photo by Troy Simpson
When you go out for a drive, the first thing you concern may be what to do with a car park. If there is a parking at your destination, that is no problem. But there is no guarantee that every place you drop by has a parking space. If you can’t find a car park at your destination place, you will have to find somewhere else to park your car. Is there street parking on Japanese roads at all, and if so where? Also, where else can you park your car when there is no street parking?
Public car parks in Japan
Same as many other countries, shopping malls, most of public facilities and some of shops in Japan have their own parking lot for customers or visitors. There are not so many paid parking buildings but a few are available. When you drive to a shop, communal facility or other place which has no parking, you will need to park on a street in the neighborhood. In such a case, make sure to check a road sign if parking is permitted at the spot. No parking is allowed if the following signs are present.
Also, free parking on a street over 12 hours during the daytime or 8 hours during the nighttime are prohibited as well as parking on the same street repeatedly as an alternative of a garage. In addition, streets and sideways in urban areas of Japan are rather narrow and most of them are no parking streets. Therefore, drivers often use other parking facilities as explained the following sections.
Street parking meters are commonly used in many countries. Parking areas are indicated by the sign shown above or similar. Parking meters are more common in urban areas, normally located on one side of a street. To use a street parking meter, you firstly need to park your car within a space outlined with white lines, then insert required amount of coins to the parking meter to print a docket. Place the docket on the dashboard where clearly visible from the outside of the vehicle, then walk off after locking the car. The most common rate is 300yen per hour. Timeslot and maximum length of time for parking are indicated on the street sign. Recently, Tokyo city has started replacing old parking meters with new machines with English instructions that allow credit card payment.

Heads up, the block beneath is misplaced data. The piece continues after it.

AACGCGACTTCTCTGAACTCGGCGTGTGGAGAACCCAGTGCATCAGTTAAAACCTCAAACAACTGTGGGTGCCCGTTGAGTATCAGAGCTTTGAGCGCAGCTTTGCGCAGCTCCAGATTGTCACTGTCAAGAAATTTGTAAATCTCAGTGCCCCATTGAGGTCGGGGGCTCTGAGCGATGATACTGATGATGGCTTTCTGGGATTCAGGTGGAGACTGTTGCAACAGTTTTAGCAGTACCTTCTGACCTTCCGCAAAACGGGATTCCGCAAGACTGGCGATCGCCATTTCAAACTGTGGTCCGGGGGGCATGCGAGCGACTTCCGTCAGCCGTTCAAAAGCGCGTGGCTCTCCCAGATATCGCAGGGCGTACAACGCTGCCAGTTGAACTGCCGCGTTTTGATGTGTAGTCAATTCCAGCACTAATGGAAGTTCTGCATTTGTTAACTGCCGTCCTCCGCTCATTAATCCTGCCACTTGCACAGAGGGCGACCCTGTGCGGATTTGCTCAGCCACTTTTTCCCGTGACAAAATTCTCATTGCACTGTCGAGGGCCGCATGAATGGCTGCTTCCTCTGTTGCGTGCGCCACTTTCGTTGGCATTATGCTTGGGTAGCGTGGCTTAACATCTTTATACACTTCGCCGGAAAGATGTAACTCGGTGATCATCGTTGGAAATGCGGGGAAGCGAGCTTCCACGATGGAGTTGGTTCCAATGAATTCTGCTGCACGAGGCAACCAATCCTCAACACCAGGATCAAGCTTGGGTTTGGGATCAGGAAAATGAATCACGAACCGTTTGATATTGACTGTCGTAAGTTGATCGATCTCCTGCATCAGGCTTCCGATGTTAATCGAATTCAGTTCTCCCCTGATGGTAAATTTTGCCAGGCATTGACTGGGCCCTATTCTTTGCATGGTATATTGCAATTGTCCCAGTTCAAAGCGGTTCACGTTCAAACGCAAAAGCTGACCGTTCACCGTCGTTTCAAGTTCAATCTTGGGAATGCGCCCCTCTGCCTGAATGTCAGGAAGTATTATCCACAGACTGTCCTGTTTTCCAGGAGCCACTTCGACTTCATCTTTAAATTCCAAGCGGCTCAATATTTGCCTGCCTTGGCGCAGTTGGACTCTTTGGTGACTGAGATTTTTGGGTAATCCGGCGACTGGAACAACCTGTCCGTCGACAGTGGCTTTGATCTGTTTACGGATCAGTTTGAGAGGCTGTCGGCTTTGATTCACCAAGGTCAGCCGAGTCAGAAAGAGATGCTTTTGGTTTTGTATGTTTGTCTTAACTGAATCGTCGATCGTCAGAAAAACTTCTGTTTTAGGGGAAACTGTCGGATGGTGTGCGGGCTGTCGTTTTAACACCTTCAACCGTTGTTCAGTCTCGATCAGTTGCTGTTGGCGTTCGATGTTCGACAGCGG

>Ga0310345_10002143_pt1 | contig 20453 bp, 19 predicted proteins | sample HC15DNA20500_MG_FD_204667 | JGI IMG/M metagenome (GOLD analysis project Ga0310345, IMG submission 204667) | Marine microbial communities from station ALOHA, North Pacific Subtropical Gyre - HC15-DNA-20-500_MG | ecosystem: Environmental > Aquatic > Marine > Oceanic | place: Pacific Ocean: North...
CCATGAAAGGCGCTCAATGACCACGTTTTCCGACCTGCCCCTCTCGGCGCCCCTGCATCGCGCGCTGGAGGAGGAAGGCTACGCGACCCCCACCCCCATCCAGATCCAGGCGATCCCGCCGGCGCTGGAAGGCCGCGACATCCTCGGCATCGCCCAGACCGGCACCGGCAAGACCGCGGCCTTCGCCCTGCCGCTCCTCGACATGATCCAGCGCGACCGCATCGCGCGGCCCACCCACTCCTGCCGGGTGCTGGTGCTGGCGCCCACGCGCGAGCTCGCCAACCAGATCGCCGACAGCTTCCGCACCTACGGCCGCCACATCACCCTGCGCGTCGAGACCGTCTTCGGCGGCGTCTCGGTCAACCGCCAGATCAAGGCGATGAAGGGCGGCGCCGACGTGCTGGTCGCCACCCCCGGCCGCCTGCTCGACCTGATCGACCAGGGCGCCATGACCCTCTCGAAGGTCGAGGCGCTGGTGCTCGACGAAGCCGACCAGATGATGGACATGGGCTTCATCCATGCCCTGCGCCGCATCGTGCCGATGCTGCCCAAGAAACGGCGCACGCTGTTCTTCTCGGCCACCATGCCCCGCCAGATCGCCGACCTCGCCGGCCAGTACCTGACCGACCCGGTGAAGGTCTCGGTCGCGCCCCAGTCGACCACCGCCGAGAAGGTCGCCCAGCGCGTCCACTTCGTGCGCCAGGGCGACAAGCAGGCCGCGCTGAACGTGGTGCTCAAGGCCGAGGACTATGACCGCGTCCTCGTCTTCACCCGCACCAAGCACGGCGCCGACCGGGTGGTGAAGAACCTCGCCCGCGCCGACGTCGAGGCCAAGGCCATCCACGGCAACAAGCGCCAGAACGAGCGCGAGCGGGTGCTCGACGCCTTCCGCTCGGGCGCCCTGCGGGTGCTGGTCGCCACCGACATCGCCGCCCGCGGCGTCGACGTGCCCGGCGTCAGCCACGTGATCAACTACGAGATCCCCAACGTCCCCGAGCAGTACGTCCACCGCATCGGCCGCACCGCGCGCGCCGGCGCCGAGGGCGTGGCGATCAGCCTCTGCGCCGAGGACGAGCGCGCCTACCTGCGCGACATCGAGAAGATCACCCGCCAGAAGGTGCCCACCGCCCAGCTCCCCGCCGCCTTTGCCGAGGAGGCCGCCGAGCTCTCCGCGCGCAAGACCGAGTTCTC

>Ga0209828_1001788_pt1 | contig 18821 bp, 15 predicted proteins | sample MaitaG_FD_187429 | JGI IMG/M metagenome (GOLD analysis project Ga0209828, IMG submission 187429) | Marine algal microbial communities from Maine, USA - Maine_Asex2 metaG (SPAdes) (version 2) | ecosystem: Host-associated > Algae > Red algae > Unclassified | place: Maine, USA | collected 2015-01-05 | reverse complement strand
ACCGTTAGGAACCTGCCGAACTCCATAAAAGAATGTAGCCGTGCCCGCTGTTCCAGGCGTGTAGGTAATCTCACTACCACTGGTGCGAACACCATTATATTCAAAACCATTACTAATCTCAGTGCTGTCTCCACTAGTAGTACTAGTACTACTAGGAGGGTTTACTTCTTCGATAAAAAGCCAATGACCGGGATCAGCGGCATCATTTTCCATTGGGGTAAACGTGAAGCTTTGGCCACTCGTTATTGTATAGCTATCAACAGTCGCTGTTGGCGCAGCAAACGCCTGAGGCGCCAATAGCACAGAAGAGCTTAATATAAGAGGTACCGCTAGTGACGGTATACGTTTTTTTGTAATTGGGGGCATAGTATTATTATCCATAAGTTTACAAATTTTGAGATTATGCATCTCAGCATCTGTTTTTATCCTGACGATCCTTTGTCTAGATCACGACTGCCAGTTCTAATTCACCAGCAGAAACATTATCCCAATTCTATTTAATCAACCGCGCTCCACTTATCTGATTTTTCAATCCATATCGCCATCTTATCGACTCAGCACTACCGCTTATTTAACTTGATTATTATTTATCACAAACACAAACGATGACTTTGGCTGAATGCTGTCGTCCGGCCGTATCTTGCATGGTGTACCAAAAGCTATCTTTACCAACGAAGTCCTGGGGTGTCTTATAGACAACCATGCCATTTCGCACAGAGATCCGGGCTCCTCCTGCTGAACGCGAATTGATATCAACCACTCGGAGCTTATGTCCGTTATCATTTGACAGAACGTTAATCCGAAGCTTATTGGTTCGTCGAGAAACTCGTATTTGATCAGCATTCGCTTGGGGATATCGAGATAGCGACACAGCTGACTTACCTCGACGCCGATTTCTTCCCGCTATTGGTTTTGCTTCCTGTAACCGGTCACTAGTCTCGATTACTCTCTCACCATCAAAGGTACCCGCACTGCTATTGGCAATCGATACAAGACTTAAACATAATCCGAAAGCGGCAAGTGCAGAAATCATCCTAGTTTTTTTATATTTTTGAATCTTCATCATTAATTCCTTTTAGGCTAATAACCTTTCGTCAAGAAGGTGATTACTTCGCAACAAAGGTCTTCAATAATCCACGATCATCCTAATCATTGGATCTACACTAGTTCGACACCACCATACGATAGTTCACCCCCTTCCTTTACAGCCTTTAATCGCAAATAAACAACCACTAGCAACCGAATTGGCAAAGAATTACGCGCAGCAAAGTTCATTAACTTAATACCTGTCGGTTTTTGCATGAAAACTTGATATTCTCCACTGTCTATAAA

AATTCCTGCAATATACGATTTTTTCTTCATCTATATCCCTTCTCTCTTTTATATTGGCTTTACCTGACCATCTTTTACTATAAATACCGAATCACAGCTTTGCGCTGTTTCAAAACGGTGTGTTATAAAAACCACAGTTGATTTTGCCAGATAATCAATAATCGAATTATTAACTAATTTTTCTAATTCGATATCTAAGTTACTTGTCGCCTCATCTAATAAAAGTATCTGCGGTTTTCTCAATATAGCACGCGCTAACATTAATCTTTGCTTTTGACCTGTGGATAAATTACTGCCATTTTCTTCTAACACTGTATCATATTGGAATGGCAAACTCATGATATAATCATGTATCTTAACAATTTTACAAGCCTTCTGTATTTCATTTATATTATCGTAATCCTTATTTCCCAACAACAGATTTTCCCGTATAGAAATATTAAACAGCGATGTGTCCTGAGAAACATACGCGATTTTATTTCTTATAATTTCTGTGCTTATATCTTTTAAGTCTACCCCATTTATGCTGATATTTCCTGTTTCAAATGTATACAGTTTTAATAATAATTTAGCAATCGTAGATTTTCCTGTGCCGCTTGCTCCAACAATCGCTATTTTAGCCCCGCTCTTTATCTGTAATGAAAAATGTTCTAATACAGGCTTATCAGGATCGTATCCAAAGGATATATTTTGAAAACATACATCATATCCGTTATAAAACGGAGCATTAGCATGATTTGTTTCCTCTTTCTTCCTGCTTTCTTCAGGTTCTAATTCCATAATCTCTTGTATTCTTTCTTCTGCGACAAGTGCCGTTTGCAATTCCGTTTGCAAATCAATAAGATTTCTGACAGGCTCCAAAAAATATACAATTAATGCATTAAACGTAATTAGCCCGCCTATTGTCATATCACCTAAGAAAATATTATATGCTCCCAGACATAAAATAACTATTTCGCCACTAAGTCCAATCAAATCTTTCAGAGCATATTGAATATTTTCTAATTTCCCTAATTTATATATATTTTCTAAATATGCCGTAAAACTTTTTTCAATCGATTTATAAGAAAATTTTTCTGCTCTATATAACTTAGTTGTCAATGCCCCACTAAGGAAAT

※Metered street parking cannot be used beyond the length of time indicated on the street sign. If you want to keep parking after the time printed on the docket, you must pay for another docket.
Even though there are many metered parking spaces on streets in Japanese cities, finding an empty space especially in a big city. Also, once you turn the corner into sideways, no parking signs are everywhere. In such an occasion, what can be the best occasion is small parking lots so called “coin Parking” which can be seen everywhere in Japan. How to use the parking lot may vary each time. You may need to take a parking docket at the gate and pay at the exit by using a pay machine, or record a parking space number in a machine when enter and pay for the number on the same machine when exit. Most of coin parking have wheel locks that flip up when cars are parked and flip down once paid for exit. Costs are different by areas but normally only a few hundred yen.
Automated parking garages
These robotic parking garages are commonly seen in any city of Japan. Some garages utilize the entire buildings just for automated garages and others can be a part of large department store or shopping complex. This type of car park typically fits a country like Japan that has small land area. To use an automated parking garage, park your car in front of the garage door and proceed onto the platform inside the garage once the door rolls open, then stop the car and get outside. Once you get safely out of the garage, your car is automatically sent to the upper level. Your car will be sent back to the garage entrance when you get it discharged. You may need to receive a ticket at the entry and pay at a pay machine at the way out, or a garage staff may operate the garage for you from ticket printing to discharge of the car.
※Make sure to close the door mirrors before you get out of the garage.
※Make sure not to leave what you need to bring as it normally takes for a while to get your car discharged once it is sent away.
Find the right spot!
Japan is such a small country with limited spaces. In fact, it is not that hard to find a parking spot if you are in a suburban area. But in a city, there hardly are free parking spaces then you are more than likely to end up to use a paid parking space. Fortunately, parking fees are not that expensive in Japan, a few hundred yen per hour most of the time. If you can’t find a free parking spot, straight go to a paid parking as parking fines in Japan are very expensive.
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